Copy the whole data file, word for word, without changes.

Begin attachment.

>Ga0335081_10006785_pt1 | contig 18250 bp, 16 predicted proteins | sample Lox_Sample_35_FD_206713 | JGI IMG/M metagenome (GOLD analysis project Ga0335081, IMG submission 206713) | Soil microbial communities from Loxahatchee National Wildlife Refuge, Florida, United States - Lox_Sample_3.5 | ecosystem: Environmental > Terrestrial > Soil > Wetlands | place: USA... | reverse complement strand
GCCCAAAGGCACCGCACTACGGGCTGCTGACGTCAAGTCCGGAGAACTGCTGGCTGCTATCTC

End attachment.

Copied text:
>Ga0335081_10006785_pt1 | contig 18250 bp, 16 predicted proteins | sample Lox_Sample_35_FD_206713 | JGI IMG/M metagenome (GOLD analysis project Ga0335081, IMG submission 206713) | Soil microbial communities from Loxahatchee National Wildlife Refuge, Florida, United States - Lox_Sample_3.5 | ecosystem: Environmental > Terrestrial > Soil > Wetlands | place: USA... | reverse complement strand
GCCCAAAGGCACCGCACTACGGGCTGCTGACGTCAAGTCCGGAGAACTGCTGGCTGCTATCTC